Date of Award


Document Type

Scholarly Project

Degree Name

Doctor of Physical Therapy (DPT)


Physical Therapy

First Advisor

Michelle LaBrecque


West Nile Fever -- rehabilitation; Case Reports


Background and Purpose. West Nile Virus (WNV) is a neurotropic virus capable of causing damage of varying severity. WNV is commonly transmitted to humans from mosquitoes and is most prevalent in the months of August and September due to the method of transmission. The WNV can produce mild systemic symptoms classified as West Nile Fever (WNF). However, it can progress and infiltrate the nervous system, at which point the virus is categorized as neuroinvasive. One classification is West Nile Meningitis (WNM) that involves infection and inflammation of the meninges or coverings surrounding the brain and spinal cord. There is currently a limited amount of research related to the presentation and treatment of West Nile Meningitis. The purpose of this case study is to show the potential benefits of physical therapy intervention in order to increase the rate of functional recovery in patients with WNM.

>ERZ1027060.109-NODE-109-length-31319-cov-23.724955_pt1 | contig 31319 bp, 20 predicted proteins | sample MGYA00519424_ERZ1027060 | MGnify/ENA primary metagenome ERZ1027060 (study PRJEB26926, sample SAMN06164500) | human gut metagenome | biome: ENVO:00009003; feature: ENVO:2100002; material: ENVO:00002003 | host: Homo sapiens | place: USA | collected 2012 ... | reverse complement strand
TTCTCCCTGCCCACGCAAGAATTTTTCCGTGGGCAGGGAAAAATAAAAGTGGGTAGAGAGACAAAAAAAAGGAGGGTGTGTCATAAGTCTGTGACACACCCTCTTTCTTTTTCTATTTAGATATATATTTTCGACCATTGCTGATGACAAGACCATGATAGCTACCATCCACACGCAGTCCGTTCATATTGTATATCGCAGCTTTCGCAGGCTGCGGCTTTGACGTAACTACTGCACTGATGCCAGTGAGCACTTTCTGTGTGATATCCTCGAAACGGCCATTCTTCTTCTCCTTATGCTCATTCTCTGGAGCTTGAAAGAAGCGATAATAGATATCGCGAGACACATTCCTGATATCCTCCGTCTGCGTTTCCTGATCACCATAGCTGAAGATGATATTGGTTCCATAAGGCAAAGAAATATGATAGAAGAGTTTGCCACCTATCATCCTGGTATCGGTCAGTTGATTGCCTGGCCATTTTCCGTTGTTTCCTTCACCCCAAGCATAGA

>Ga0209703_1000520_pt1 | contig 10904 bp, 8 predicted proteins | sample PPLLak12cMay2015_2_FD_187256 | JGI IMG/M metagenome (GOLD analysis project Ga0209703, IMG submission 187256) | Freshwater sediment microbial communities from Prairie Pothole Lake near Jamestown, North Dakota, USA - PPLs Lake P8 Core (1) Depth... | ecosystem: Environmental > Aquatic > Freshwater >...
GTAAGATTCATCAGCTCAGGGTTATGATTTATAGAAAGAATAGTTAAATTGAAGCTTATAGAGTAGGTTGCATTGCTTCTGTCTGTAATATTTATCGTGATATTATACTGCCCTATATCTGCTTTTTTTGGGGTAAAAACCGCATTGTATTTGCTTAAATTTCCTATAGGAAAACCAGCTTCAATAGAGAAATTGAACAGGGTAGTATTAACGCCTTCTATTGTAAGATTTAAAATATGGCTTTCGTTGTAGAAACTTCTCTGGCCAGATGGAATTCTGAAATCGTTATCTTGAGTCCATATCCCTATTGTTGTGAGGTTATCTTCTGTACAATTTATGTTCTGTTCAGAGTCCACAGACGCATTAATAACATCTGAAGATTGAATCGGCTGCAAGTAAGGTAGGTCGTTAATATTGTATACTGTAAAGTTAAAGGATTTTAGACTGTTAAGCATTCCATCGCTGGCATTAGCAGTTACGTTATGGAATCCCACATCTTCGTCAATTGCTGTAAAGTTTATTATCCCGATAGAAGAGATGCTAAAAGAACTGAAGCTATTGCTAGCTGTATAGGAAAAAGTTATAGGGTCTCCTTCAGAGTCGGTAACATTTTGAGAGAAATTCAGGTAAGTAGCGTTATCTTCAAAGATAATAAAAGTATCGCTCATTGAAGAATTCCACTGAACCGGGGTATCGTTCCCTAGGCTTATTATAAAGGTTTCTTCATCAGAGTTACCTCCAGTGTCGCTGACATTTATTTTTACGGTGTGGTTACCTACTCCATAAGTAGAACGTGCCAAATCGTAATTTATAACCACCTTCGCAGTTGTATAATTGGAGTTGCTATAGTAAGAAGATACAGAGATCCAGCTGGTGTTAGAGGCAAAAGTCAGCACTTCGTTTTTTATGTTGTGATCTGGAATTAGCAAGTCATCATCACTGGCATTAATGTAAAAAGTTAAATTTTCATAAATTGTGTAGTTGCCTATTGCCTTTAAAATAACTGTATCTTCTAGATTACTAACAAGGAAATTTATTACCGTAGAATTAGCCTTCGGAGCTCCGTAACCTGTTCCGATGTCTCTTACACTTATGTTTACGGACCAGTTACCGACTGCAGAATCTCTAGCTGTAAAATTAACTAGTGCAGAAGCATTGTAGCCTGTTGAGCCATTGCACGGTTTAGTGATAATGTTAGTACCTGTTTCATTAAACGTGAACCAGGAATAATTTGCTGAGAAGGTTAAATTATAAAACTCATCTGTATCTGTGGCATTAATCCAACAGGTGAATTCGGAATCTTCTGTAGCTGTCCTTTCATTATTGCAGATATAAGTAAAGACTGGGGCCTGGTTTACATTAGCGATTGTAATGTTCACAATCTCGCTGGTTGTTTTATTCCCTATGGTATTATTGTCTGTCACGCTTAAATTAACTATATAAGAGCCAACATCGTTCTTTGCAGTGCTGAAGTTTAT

Case Description. This case study describes the outpatient physical therapy interventions for an adult female recovering from West Nile Meningitis. The patient presented with poor dynamic balance, decreased coordination, decreased endurance, movement patterns similar to parkinsonism, rigid gait pattern, inability to dual-task, impulsivity and flat affect.

Intervention. The patient completed five weeks of outpatient physical therapy. Activities addressed her movement impairments and deconditioning. Exercises were related to strength, coordination, and functional balance with cognitive task integration.

Outcomes. The patient returned to work and independent living eight weeks after initial transmission. The patient showed clinically significant improvement on her MiniBESTest scores. She achieved near-baseline functional recovery in significantly less time than previous studies reported.

Discussion. Physical therapy intervention and an exercise program to address deconditioning and movement disorders in patients with West Nile Meningitis may significantly increase the rate of functional recovery. Although the primary pathology revolves around the central nervous system, it is important to remember the physical impairments associated with this condition. Physical therapy should be considered an integral part of treatment for cases of West Nile Meningitis.